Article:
An additional advantage of this system is that the user may repeat a message if desired. This can be accomplished in one embodiment of the invention as also shown in FIG. 1.
Switch 20 can be set to the repeat position; i.e., connecting B+ to contact 26 providing power to motor control 6 which energizes the record mechanism. The output of playback 12 is then fed to gate 8 which is forced to the closed position so that the listener can hear the message recorded on the endless loop. The length of the loop and the speed of the mechanism determines how long a message may be repeated. For many applications, a loop repeat time of 15 seconds to one minute is sufficient to recover the desired repeated information.
Switching circuitry can also be provided that can switch the erase and record circuitry off so that the next message does not erase the stored information before the user has repeated the message.
Non-mechanical memory systems may be used instead of the mechanical systems where maintenance and reliability are important system specifications. However, some non-mechanical memory systems, such as the change coupled device memories, must be periodically refreshed. For example, the Fairchild Camera and Instrument Corp. of Mountain View, Calif., manufactures a semiconductor unit, CCD-461, which requires that the device be refreshed every 10 milliseconds when the device is at a temperature of 55 Memory Applications", appearing in the Conference Proceedings, Volume 44, 1975, of AFIPS as published by AFIPS Press, Montvale, N.J., Mr. G. F. Amelio of Fairchild Research and Development pointed out that CCD storage elements used at artificially reduced temperatures of -30 required refreshing periods of approximately 20 seconds. For applications of this invention which store messages of less than 20 seconds duration such an arrangement is suitable. However, even though the refresh period is long enough, the refreshment requirement still poses a problem because after the message is received, the memory must be set to recirculate and if the user wishes to listen to the beginning of the message he has to wait until the storage cycle reaches the starting point.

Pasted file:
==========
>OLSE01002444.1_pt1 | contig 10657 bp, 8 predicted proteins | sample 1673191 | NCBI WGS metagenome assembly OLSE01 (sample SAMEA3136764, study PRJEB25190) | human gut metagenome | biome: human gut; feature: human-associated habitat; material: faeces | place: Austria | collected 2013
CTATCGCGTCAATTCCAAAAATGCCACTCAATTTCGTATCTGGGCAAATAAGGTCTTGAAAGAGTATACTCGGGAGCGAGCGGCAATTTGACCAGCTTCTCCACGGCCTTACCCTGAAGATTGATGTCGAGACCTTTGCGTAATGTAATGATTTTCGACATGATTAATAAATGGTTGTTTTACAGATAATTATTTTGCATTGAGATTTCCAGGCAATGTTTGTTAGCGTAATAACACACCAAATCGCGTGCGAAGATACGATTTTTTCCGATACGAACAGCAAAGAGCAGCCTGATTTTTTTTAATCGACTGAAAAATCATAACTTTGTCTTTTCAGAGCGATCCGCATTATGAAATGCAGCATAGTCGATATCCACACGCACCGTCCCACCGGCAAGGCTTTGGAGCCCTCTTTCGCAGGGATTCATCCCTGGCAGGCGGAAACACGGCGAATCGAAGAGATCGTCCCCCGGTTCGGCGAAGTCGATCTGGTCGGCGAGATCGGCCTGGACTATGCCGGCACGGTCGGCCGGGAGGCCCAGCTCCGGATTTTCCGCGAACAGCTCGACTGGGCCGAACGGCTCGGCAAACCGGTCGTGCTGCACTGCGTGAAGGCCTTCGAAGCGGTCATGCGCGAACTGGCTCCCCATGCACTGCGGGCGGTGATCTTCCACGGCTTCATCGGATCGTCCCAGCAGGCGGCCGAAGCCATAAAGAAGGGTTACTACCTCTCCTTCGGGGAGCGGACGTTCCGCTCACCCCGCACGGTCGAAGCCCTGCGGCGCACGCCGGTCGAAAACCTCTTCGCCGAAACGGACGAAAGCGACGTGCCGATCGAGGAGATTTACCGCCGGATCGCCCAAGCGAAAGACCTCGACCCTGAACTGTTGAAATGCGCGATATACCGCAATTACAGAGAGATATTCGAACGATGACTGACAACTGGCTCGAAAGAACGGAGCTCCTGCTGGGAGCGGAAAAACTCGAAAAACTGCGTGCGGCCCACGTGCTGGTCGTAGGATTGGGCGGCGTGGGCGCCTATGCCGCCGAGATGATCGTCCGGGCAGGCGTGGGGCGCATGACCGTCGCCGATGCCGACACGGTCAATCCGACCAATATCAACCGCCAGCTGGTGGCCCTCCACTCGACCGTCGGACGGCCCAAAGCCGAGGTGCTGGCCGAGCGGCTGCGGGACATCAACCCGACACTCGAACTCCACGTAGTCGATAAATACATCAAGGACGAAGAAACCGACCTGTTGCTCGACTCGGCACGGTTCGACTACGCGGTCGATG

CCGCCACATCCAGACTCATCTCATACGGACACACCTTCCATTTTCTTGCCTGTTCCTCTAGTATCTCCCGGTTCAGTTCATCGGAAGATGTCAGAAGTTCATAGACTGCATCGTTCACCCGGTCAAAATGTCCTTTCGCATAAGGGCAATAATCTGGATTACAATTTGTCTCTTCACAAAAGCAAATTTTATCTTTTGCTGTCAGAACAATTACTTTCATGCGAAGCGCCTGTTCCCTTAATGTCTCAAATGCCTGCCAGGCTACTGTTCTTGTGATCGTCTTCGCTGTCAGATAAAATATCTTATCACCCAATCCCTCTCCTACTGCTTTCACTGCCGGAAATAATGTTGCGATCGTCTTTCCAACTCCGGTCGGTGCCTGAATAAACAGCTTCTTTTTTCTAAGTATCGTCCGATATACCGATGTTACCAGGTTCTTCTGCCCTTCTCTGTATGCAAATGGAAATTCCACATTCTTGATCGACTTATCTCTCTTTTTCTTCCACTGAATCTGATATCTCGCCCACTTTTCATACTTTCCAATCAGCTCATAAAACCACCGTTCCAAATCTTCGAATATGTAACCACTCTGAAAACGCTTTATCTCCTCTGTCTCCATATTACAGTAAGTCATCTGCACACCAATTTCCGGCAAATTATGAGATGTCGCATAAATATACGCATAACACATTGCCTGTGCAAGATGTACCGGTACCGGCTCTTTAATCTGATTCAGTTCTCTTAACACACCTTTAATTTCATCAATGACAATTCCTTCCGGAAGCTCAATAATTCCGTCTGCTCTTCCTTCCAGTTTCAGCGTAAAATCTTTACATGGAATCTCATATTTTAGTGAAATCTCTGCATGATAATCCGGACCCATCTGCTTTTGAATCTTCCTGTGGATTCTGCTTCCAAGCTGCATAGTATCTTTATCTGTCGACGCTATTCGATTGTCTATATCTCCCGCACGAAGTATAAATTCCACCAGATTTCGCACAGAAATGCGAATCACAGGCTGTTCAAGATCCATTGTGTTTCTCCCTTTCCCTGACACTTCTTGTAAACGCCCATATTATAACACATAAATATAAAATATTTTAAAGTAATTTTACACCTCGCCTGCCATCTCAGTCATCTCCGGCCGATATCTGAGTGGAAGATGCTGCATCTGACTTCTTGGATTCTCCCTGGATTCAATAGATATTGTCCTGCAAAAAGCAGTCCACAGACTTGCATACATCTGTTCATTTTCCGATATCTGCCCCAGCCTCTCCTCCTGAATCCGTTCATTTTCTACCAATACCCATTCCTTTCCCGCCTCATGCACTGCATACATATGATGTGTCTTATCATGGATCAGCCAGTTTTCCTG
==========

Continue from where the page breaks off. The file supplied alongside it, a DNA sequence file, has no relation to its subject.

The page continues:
To alleviate such a problem, the clock should be switched to high speed operation so that the complete memory cycle is accomplished in say 10 miiliseconds. This high speed clock operation would be activated at the end of the message, then later when one wished to audit the message it would only be necessary to wait for a maximum period of 10 milliseconds to locate the beginning of the stored message and then the clock would be returned to its normal read out speed.